Today is the feastday of St. Gabriel of Our Lady of Sorrows, CP, the patron of our Novitiate. Please pray for our Novices, Postulants, and Aspirants - and all the women whom God is calling to pass through this holy training ground!
Francisco Possenti was born in Assisi on March 1, 1838, the eleventh child of Sante Possenti and Agnes Frisciotti. His father Sante was a distinguished Italian lawyer. The boy was given the name of the city's illustrious patron, St. Francis, at baptism.
The first year of his life was spent away from his family with a nursing woman who cared for him because his mother was unable. In 1841 Sante moved the family to Spoleto where he was appointed magistrate. In that same year, the youngest Possenti child died at just six months old; Francis’ nine-year old sister, Adele, soon followed. Just days later, his heartbroken mother was also called to eternal life. Francis had lost his mother at just 4 years old.
Tragedy continued to plague the family during his youth. In 1846 Francis’ brother, Paul, was killed in the Italian war with Austria. Another brother, Lawrence, later took his own life. Such events, however, did not rob Francis of his spirit and cheerfulness. During his formative years, Francis attended the school of the Christian brothers and then the Jesuit college in Spoleto. He was lively, intelligent and popular at school. At sixteen, he suffered a life-threatening illness. Praying for a cure, Francis promised to become a religious. With recovery, however, Francis quickly forgot his promise. But God’s call would not be denied, and Francis soon turned his heart to the Congregation of the Passionists. The decisive step was taken while seeing the highly honored miraculous picture of our Lady in Spoleto borne about in solemn procession. As his eyes followed our Blessed Mother, Francis felt the fire of divine love rising in his heart and almost at once made the resolve to join the Passionists, a religious congregation dedicated to the veneration of and meditation on the passion of Jesus Christ (1856).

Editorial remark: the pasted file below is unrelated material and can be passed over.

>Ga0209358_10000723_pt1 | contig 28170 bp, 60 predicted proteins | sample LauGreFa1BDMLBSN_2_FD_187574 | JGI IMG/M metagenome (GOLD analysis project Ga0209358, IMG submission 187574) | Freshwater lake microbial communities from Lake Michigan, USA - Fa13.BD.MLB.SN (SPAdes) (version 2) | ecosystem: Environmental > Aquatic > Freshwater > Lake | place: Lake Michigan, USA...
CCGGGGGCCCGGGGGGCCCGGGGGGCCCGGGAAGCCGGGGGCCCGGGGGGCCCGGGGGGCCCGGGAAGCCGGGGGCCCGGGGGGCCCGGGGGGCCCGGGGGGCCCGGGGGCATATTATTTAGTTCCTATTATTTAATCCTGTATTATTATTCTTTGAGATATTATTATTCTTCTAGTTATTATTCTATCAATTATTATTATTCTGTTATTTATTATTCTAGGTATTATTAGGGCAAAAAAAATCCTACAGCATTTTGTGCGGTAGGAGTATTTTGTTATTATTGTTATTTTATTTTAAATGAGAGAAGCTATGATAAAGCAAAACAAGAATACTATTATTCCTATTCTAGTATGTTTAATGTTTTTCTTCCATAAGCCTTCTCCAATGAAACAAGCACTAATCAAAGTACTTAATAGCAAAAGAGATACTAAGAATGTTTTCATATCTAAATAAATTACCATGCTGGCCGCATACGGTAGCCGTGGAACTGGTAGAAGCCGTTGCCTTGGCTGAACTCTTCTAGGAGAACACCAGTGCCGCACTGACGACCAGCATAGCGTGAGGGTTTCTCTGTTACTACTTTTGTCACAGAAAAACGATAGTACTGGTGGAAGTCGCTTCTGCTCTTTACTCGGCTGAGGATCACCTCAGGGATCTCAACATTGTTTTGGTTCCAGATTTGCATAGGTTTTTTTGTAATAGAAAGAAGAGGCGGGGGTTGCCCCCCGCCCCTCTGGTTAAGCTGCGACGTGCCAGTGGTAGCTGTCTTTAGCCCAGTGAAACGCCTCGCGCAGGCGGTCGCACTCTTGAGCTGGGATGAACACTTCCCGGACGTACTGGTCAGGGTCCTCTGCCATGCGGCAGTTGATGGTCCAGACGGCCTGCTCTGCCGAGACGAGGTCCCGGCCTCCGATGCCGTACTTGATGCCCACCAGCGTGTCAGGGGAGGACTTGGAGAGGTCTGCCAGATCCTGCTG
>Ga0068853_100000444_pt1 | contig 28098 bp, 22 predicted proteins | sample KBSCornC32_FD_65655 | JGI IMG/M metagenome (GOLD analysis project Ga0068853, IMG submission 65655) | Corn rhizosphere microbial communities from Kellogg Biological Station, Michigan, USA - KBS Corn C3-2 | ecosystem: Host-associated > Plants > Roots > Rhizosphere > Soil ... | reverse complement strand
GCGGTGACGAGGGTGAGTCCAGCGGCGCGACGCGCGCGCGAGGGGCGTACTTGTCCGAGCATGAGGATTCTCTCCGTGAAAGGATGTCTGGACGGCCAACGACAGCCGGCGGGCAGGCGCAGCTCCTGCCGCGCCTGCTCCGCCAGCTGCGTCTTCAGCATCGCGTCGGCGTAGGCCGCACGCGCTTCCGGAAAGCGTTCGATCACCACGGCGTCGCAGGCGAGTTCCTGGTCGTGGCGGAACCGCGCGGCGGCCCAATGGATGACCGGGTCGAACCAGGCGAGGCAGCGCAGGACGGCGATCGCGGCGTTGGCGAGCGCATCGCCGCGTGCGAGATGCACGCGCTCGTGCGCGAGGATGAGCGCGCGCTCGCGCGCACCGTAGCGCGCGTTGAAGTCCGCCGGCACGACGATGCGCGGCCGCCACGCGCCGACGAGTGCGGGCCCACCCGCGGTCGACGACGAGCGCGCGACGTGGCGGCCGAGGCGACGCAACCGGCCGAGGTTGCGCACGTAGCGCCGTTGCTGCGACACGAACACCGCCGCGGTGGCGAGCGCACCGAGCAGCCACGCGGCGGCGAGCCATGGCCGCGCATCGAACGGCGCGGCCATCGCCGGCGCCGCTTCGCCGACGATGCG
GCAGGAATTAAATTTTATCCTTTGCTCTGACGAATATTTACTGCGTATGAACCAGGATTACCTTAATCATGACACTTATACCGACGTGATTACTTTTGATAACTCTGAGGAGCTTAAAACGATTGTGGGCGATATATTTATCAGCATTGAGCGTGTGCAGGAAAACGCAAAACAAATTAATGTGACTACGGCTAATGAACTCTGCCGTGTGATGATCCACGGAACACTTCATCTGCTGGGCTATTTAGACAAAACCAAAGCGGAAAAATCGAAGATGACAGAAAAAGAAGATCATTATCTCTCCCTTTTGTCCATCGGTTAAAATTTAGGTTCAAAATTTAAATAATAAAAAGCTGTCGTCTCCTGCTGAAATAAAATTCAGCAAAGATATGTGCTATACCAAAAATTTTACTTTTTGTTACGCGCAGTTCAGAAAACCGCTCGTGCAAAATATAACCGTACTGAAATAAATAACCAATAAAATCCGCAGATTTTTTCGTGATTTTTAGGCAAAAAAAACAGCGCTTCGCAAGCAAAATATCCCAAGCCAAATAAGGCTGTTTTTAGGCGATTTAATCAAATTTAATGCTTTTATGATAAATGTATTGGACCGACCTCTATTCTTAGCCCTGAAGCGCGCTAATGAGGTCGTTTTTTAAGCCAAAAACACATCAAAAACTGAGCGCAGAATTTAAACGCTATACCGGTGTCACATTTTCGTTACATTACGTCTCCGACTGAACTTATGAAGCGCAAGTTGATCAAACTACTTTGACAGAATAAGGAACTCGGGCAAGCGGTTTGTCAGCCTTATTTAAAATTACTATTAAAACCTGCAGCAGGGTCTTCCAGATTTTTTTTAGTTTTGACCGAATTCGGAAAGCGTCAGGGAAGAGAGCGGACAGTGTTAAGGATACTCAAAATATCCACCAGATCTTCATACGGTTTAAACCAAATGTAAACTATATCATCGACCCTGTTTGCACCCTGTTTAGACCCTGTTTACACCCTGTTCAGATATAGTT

Sante Possenti was less than pleased with his teenage son’s decision. Determined to show Francis the joys of a secular life of theater and society parties, Sante continued to hope Francis would find pleasure in a social life. But the young man was not to be dissuaded. Immediately after completion of his schooling, he left for the Passionist novitiate in Morrovalle. In the novitiate, he cultivated a great love for Christ Crucified. Francis received the Passionist habit on September 21, 1856, which that year was the Feast of the Sorrowful Mother. He was given the name: Gabriel of Our Lady of Sorrows. A year later he took his vows. His monastic life preparing for the priesthood made Gabriel a secluded, non-public figure. His writings reflect his close relationship with God and His mother.
Gabriel did not stand out from his community in any extraordinary way — his heroism lay in his obedient attitude. He conformed himself to his community in complete humility. Little is known of his life - only that he was blessed with an excellent memory and other gifts that made him an outstanding student. He also had a great devotion to the Passion of Christ and the Sorrows of Mary.